Over time, they realized that Russia produced excellent 100% natural cotton and linen fabrics, the cost of which was appreciably less than imported. This “realization” stemmed from a blind attitude Russians had regarding locally made products, assuming they were inferior to imported. However, when they finally tested the fabrics, they found that in many ways they were qualitatively first rate. How the Russian textile mills marketed their textiles was a bit frumpy, yet that too is changing for the better.
Soon they developed the expertise through trial and error in dying, and treating fabrics like denim (stone wash, enzyme processing, very high temperature coloring, and so forth). Their business expanded beyond t-shirts to include processing for Russian high-end designers who sought them out due to their reputation for consistency, quality and the willingness to work with the designers to get exactly the right result. This allowed them to move to a larger commercial space nearby. Since sanctions began just under 2 years ago and the ruble lost 50% of its buying power outside of Russia, their small company “Fabrika Varki” (the boiling factory) has seen their business volume increase by 300%.
Today they work 24/7 with 12-14 employees and hire on additional shifts as and when needed. They’re not just doing t-shirts anymore. As of this writing it looks like they are on their way to further doubling this business throughput by first half 2017.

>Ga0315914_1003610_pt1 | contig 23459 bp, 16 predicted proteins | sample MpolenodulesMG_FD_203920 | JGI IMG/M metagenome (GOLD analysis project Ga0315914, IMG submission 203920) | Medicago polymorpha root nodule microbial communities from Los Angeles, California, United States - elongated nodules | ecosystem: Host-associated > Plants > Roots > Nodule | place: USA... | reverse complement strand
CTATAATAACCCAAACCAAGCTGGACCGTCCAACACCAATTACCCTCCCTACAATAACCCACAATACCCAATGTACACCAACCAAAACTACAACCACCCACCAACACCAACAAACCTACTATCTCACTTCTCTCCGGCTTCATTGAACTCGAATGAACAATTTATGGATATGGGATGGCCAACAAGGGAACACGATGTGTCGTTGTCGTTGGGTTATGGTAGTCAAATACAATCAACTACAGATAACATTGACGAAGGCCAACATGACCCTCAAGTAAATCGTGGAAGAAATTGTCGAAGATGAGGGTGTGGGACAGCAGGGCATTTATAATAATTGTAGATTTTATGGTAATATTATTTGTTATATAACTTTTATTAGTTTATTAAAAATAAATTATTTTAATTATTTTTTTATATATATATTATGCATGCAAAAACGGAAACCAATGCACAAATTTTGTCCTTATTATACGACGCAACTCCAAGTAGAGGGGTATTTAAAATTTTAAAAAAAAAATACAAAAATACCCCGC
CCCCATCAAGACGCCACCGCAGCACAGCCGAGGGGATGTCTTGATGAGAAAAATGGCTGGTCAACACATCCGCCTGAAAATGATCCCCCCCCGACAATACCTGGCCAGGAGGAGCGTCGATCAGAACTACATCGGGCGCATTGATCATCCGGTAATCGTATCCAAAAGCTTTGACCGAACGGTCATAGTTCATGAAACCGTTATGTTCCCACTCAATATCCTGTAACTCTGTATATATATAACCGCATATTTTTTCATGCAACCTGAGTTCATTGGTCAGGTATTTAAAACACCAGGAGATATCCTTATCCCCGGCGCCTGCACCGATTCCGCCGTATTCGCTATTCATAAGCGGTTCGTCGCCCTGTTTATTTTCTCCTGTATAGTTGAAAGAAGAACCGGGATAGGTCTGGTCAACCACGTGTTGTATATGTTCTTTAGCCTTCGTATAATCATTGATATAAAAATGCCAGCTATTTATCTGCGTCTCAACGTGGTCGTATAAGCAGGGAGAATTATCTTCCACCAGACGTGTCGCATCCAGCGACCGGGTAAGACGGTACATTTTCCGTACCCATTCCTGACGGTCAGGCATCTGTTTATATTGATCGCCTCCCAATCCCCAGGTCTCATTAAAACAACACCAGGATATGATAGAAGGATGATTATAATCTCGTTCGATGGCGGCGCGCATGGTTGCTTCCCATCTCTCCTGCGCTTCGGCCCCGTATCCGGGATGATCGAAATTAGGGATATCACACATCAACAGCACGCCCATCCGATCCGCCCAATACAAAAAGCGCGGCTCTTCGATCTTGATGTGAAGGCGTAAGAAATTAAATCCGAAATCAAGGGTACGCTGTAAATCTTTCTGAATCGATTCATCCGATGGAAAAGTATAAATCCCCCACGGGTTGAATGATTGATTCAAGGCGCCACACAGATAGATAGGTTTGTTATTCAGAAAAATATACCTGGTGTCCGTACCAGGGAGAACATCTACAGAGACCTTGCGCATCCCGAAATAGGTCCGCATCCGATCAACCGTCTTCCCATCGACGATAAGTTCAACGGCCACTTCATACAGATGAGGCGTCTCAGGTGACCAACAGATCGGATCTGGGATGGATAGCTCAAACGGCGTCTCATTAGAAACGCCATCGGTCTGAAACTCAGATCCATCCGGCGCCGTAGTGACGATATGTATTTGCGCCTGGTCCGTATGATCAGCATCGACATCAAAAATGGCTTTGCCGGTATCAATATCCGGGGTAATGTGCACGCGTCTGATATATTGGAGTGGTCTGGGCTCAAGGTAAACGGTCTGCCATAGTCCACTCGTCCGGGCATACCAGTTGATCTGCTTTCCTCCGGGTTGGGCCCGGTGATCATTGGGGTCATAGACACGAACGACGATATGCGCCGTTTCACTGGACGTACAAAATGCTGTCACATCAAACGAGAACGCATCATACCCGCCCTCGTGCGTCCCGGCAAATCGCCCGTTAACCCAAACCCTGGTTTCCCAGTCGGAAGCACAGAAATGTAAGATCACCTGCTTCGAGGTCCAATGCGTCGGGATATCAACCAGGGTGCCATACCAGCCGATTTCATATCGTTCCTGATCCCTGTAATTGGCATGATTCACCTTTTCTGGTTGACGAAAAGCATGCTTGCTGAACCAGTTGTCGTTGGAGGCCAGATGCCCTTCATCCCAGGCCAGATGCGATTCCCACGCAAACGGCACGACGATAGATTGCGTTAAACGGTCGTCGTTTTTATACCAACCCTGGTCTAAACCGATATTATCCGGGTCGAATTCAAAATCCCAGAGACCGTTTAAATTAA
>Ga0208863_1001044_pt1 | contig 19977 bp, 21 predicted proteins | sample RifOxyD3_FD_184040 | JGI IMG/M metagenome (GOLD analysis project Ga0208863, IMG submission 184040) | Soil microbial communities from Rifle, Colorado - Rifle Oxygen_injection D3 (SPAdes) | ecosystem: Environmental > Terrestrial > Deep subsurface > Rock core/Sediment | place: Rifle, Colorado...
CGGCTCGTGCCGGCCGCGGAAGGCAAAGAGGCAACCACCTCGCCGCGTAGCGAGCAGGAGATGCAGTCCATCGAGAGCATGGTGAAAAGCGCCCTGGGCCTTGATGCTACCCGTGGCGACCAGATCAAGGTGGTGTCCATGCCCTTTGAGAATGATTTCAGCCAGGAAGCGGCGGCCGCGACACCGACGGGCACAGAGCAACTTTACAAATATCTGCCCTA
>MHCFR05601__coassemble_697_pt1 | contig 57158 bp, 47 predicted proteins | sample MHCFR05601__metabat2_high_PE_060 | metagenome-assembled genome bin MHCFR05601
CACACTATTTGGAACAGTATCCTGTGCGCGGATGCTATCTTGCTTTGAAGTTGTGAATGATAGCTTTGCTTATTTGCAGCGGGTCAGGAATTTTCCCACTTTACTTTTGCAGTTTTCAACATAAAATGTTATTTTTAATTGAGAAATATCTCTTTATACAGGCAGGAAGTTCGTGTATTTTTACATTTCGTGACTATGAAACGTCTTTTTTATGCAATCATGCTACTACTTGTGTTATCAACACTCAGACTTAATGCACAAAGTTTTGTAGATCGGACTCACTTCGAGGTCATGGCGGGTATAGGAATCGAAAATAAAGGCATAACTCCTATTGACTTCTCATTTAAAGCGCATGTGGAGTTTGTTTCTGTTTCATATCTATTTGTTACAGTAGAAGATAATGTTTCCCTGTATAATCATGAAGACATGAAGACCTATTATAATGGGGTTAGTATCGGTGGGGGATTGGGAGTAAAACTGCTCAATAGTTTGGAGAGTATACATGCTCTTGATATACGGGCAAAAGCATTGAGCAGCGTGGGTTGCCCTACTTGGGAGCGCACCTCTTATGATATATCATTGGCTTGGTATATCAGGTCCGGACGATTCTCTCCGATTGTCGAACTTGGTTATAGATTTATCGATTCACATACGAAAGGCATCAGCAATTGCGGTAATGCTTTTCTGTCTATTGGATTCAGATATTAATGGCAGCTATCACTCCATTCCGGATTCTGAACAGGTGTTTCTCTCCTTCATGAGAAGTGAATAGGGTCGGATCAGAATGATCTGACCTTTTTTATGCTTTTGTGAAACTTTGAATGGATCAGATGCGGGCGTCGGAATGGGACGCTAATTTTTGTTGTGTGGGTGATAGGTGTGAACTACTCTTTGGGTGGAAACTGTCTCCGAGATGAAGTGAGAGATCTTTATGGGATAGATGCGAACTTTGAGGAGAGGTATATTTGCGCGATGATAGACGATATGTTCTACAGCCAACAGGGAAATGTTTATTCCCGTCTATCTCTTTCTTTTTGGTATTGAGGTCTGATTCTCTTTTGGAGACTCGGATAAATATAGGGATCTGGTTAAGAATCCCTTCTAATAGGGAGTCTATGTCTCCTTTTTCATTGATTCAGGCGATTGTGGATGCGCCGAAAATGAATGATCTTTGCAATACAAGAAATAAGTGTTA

No credit lines, no debt, they re-invest profits into technologies and machines enabling them to meet and match growth. Much of their production now goes for export globally as well as via E-Commerce in addition to satisfying growing local demand. No secret here, just hard work, learning, consistency, pride of workmanship, and aligning opportunity. Sounds like the “American dream”, being lived here in Russia.
In fact, foreign businesses have an advantage as they are aware of and have operated in a different business and cultural environment. The similarities in growth curves, needs and supplying those demands in Russia are very much the same as in Europe, the USA, Asia and elsewhere. The advantageous difference crudely speaking is that various business specializations and their associated support or derivative businesses have already developed to one or another degree elsewhere. This can be a strong competitive advantage for at least the first years as you no doubt were part of the development in your home country. That being said, these past few years have shown Russians aren’t slouches and they quickly assimilate new processes, take ownership of concept, improve it to suit, and compete well at the cutting edge.